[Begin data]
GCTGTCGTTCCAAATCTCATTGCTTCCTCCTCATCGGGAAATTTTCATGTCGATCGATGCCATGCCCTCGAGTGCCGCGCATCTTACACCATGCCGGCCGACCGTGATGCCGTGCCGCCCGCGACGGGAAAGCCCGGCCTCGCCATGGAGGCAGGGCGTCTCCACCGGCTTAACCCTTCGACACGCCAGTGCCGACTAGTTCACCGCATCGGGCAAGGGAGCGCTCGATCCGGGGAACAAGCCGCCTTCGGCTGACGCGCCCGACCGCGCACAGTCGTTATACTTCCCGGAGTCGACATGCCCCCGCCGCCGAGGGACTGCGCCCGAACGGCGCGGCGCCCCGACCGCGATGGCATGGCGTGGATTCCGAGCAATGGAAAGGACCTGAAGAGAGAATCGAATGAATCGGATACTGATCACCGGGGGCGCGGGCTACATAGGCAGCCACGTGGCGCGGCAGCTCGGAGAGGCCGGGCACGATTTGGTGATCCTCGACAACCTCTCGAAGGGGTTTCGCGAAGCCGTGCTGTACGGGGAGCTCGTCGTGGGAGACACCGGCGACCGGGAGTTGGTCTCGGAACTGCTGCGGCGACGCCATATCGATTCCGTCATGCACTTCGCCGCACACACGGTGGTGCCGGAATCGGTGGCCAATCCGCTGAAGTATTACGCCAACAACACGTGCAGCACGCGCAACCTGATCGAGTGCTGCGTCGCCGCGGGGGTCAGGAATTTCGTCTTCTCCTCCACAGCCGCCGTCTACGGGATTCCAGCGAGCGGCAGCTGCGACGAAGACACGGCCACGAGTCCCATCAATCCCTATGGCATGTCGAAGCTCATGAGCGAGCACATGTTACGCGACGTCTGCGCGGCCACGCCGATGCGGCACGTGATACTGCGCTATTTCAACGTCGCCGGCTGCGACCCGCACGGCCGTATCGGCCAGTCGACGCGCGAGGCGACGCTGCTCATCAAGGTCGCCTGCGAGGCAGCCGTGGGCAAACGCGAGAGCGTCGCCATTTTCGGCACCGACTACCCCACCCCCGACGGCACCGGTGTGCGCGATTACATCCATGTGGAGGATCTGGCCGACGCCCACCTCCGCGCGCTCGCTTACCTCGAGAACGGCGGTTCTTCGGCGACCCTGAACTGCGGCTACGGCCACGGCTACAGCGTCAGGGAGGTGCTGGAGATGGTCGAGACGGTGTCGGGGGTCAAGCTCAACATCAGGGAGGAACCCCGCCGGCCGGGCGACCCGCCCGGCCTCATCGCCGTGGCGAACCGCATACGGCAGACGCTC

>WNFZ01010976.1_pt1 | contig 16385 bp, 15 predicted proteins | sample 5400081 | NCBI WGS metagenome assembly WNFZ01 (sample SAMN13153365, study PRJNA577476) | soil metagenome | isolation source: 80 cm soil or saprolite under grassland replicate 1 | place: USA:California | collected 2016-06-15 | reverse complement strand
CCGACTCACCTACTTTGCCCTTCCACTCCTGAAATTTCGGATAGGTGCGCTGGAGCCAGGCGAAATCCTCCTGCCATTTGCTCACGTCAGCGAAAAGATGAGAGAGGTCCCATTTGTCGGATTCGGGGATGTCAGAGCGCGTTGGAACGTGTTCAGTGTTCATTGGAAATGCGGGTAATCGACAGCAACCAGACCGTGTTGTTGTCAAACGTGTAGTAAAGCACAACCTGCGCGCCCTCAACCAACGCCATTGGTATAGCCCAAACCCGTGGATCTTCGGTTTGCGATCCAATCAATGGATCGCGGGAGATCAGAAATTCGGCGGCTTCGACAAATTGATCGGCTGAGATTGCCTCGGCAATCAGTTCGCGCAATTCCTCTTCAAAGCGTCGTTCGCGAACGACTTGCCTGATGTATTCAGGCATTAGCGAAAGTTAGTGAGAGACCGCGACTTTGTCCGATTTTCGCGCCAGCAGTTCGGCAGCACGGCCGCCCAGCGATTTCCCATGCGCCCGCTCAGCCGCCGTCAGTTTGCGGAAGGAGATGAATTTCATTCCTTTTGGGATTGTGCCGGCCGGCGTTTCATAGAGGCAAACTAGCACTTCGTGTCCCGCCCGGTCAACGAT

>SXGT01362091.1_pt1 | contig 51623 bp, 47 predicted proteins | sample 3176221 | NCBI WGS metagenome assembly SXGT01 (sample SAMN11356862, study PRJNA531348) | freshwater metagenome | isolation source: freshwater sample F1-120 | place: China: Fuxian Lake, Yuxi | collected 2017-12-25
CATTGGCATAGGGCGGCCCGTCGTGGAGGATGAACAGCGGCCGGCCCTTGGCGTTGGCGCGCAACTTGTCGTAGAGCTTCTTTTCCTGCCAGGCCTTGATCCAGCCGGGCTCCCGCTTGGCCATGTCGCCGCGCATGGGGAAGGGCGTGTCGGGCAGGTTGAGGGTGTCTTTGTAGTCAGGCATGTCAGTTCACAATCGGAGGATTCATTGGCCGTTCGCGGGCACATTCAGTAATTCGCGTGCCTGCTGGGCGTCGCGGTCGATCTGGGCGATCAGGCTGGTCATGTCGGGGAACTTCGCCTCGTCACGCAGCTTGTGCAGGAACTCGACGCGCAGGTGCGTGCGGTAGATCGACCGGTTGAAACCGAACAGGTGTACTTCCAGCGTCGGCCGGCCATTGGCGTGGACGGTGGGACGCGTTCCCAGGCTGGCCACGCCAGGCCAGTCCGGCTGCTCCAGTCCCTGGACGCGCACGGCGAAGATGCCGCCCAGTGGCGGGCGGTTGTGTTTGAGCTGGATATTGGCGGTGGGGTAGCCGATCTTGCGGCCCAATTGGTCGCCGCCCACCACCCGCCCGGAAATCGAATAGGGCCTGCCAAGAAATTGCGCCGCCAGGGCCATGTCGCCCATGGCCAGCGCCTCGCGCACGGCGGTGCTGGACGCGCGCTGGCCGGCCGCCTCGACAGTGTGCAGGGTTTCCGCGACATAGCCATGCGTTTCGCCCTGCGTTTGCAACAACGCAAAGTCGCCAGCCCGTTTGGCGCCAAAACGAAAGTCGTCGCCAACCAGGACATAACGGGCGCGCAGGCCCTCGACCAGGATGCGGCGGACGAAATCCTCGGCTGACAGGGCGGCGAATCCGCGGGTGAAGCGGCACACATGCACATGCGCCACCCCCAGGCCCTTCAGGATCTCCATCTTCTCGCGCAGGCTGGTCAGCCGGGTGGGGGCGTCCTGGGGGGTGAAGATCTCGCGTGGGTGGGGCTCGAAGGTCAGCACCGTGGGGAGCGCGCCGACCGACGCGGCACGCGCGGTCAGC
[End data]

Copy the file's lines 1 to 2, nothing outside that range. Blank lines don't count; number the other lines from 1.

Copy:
GCTGTCGTTCCAAATCTCATTGCTTCCTCCTCATCGGGAAATTTTCATGTCGATCGATGCCATGCCCTCGAGTGCCGCGCATCTTACACCATGCCGGCCGACCGTGATGCCGTGCCGCCCGCGACGGGAAAGCCCGGCCTCGCCATGGAGGCAGGGCGTCTCCACCGGCTTAACCCTTCGACACGCCAGTGCCGACTAGTTCACCGCATCGGGCAAGGGAGCGCTCGATCCGGGGAACAAGCCGCCTTCGGCTGACGCGCCCGACCGCGCACAGTCGTTATACTTCCCGGAGTCGACATGCCCCCGCCGCCGAGGGACTGCGCCCGAACGGCGCGGCGCCCCGACCGCGATGGCATGGCGTGGATTCCGAGCAATGGAAAGGACCTGAAGAGAGAATCGAATGAATCGGATACTGATCACCGGGGGCGCGGGCTACATAGGCAGCCACGTGGCGCGGCAGCTCGGAGAGGCCGGGCACGATTTGGTGATCCTCGACAACCTCTCGAAGGGGTTTCGCGAAGCCGTGCTGTACGGGGAGCTCGTCGTGGGAGACACCGGCGACCGGGAGTTGGTCTCGGAACTGCTGCGGCGACGCCATATCGATTCCGTCATGCACTTCGCCGCACACACGGTGGTGCCGGAATCGGTGGCCAATCCGCTGAAGTATTACGCCAACAACACGTGCAGCACGCGCAACCTGATCGAGTGCTGCGTCGCCGCGGGGGTCAGGAATTTCGTCTTCTCCTCCACAGCCGCCGTCTACGGGATTCCAGCGAGCGGCAGCTGCGACGAAGACACGGCCACGAGTCCCATCAATCCCTATGGCATGTCGAAGCTCATGAGCGAGCACATGTTACGCGACGTCTGCGCGGCCACGCCGATGCGGCACGTGATACTGCGCTATTTCAACGTCGCCGGCTGCGACCCGCACGGCCGTATCGGCCAGTCGACGCGCGAGGCGACGCTGCTCATCAAGGTCGCCTGCGAGGCAGCCGTGGGCAAACGCGAGAGCGTCGCCATTTTCGGCACCGACTACCCCACCCCCGACGGCACCGGTGTGCGCGATTACATCCATGTGGAGGATCTGGCCGACGCCCACCTCCGCGCGCTCGCTTACCTCGAGAACGGCGGTTCTTCGGCGACCCTGAACTGCGGCTACGGCCACGGCTACAGCGTCAGGGAGGTGCTGGAGATGGTCGAGACGGTGTCGGGGGTCAAGCTCAACATCAGGGAGGAACCCCGCCGGCCGGGCGACCCGCCCGGCCTCATCGCCGTGGCGAACCGCATACGGCAGACGCTC

>WNFZ01010976.1_pt1 | contig 16385 bp, 15 predicted proteins | sample 5400081 | NCBI WGS metagenome assembly WNFZ01 (sample SAMN13153365, study PRJNA577476) | soil metagenome | isolation source: 80 cm soil or saprolite under grassland replicate 1 | place: USA:California | collected 2016-06-15 | reverse complement strand